We also need to raise public awareness by telling our stories. We can write letters to the editor, opinion editorials, blog posts, facebook posts, twitter feeds. Further, it’s critical that we speak about this issue whenever possible. Tell your friends, family, classmates, colleagues, and neighbors about the bill and explain what they can do to help. Let them know that they, too, can write a Letter to the Editor or phone their congressman. It may sound surprising, but one well-written editorial makes a difference, just the same as one vote can make a difference.
The key to inspiring change is a combination of awareness and action; we need to be knowledgeable of the federal goings-on while also encouraging our communities, universities, and local governments to fight for bold national change. It’s a tough job, but we proved ourselves with Power Vote and Power Shift. As young people, students, and individuals who care deeply about our country’s future, we create a strong, unified voice and we have all the ambition, intelligence, and creativity necessary to inspire change. Let’s talk about this bill, let’s write about this bill, and let’s prove that we’ve got a mission and a purpose. Now is the time to demand bold action and even bolder change and though the summer may be short, now is the time to make it happen.
Now more than ever grassroots fundraising is critical to keeping our organizations and campaigns strong. It’s also a great opportunity for us to both literally and figuratively “own” our movement. Ellie Johnston, SEN Steering Committee member, and other incredible activists in Asheville did just that and raised over $1,000 to support our work.
Check out what Ellie had to say about their event:
So as people who want to work towards a just and sustainable future we often face a dilemma in how to get the money to accomplish our goals. Grassroots fundraising should compliment the grassroots organizing that we are doing, right? But how do you sustain and support an organization with grassroots fundraising?
The students at UNC Asheville have renewed an age old method of raising funds–the yard sale. Selling your stuff is a great way to get some dough. If your a college student though, who just wants to support an organization and doesn’t own a bunch of stuff that you can give up, what do you do? Sell other peoples stuff.
At UNCA we had planned to have a yardsale as part of our Greenfest week for months, but 10 days out we still hadn’t gotten any donations in response to the flyers we had put up. So, we took a more proactive approach to getting stuff to sell. We realized that people who have yard sales have stuff they want to get rid of and by the end of the yard sale they still are left with stuff they want to get rid of. So we offered to pick up people’s yard sale leftovers in order to get it out of their hands and more importantly away from the landfill. A day and a half spent picking up yard sale leftovers around town resulted in a ton of really great items that we could then sell at our own yard sale the following week.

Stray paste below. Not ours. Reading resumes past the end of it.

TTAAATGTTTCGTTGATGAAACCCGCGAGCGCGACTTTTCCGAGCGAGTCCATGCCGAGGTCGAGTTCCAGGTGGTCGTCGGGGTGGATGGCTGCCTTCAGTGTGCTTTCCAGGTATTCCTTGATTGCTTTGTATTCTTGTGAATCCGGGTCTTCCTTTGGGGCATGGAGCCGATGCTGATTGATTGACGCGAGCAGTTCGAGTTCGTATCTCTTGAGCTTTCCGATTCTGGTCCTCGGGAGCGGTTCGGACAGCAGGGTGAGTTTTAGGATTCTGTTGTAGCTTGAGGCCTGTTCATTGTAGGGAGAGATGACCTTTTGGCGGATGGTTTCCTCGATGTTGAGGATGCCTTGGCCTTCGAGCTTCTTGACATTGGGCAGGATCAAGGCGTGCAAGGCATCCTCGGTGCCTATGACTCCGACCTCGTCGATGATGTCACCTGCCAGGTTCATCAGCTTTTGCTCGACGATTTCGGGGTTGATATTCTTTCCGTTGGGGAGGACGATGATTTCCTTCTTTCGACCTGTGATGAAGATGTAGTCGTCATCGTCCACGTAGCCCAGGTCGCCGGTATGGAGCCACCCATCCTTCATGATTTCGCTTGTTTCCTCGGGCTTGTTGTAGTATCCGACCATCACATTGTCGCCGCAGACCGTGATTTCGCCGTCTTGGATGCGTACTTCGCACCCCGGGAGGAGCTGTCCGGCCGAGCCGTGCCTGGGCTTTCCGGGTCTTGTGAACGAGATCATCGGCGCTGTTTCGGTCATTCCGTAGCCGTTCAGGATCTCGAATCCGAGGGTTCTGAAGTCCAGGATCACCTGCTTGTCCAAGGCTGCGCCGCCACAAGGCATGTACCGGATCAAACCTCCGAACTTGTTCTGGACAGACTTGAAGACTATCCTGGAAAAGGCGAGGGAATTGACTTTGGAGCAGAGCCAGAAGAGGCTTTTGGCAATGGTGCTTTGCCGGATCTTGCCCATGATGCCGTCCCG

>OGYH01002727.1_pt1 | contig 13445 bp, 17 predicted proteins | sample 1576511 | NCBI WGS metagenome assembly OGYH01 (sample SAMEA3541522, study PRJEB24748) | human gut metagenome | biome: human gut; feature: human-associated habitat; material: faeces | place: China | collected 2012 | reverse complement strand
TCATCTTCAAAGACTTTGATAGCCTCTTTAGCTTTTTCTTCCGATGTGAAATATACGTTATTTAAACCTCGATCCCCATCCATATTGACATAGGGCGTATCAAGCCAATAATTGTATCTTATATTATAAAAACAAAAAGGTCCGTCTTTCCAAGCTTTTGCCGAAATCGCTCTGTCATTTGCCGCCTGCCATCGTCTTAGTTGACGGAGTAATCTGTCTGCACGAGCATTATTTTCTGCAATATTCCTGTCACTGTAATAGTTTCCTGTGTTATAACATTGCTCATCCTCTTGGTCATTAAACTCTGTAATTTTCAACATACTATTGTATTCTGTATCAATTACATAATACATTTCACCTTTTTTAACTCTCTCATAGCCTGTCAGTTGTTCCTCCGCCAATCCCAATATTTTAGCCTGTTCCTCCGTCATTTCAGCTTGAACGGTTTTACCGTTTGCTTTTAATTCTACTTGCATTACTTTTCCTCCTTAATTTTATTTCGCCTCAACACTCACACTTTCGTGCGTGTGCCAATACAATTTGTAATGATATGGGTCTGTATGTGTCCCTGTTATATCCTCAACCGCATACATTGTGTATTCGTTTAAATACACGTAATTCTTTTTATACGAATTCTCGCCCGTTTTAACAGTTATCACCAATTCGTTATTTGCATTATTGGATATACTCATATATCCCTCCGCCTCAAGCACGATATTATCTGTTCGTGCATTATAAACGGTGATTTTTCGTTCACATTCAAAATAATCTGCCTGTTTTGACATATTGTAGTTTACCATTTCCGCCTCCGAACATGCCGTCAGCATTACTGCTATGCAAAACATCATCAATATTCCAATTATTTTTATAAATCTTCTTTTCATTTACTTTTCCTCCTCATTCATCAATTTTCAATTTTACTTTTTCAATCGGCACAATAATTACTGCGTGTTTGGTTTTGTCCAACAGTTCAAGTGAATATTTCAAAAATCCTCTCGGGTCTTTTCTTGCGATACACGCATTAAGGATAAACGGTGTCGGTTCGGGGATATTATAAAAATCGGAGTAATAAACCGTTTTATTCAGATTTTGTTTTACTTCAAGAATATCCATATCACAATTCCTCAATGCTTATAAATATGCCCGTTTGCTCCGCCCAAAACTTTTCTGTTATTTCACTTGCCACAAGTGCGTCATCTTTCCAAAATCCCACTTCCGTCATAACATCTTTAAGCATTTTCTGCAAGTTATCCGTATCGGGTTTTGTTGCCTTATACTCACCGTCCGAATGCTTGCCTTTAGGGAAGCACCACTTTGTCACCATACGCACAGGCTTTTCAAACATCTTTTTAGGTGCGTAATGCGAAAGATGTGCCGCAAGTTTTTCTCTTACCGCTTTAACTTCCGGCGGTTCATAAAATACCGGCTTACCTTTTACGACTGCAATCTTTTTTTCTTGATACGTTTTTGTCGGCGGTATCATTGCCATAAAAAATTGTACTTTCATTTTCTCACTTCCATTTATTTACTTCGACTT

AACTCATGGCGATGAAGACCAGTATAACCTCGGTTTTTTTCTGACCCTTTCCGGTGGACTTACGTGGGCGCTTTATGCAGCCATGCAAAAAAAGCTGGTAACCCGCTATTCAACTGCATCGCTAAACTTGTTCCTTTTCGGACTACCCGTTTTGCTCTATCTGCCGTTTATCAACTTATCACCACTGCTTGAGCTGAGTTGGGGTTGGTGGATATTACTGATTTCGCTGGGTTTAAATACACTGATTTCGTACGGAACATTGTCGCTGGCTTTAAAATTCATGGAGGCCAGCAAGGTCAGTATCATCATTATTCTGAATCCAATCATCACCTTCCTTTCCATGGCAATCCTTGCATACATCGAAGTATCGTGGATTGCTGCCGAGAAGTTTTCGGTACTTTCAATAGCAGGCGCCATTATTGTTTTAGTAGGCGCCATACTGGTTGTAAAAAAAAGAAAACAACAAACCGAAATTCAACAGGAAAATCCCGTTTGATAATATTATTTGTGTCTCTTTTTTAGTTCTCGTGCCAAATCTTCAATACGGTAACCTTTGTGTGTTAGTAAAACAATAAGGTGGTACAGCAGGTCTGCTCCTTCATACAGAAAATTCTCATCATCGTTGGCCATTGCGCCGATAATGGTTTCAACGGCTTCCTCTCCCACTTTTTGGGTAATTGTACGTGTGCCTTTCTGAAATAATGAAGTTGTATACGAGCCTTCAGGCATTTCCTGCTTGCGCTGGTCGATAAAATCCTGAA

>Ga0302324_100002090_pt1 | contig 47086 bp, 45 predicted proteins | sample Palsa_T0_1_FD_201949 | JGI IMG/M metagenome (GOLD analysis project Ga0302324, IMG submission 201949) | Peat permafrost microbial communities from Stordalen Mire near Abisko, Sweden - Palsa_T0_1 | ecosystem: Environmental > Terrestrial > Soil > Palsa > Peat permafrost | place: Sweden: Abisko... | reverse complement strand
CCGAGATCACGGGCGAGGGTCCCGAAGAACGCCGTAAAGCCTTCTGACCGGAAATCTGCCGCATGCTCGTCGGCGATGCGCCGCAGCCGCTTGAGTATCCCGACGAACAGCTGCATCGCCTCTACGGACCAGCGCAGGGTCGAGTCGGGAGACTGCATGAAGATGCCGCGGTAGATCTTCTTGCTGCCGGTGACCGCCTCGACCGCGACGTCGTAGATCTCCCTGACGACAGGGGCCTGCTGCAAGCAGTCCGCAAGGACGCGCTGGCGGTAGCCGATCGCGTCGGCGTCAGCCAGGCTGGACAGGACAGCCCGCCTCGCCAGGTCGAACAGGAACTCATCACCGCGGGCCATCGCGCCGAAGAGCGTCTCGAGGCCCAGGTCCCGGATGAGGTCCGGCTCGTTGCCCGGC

Early on we had decided on two things about this yard sale. First this was going to be a yardsale for the Southern Energy Network who has supported our organization on a lot things throughout the year and is going through a financial pinch like the rest of the world. And second, that we weren’t going to dictate to anyone what they would pay for items.
On the day of the yard sale we had it all setup out on UNC Asheville’s Quad and waited for people to come. People came trickling on to the Quad in hopes of seeing the huge yard sale that we had advertised. At the register people would come up with their rollerblades, coffee makers, and flannel shirts while we explained that the proceeds from this yard sale were going to the Southern Energy Network and asked them to make an offer on what they were buying. No offer was ever turned down and many were really quite generous. In all we got just over $1000 from selling people’s leftovers, not bad eh?
People everywhere love a good deal. Now that the weather has warmed the bargain hunters are on the prowl and would love to support your favorite organization (especially when they find that Mt. Rushmore tea cup to complete their collection).
A huge thanks to Ellie and team! Also to Reagan Richmond and students in Tennessee for the $250 they raised for SEN through an art opening and raffle.
Feel inspired, support SEN and our work to promote a youth-led movement for a clean, just and sustainable energy future!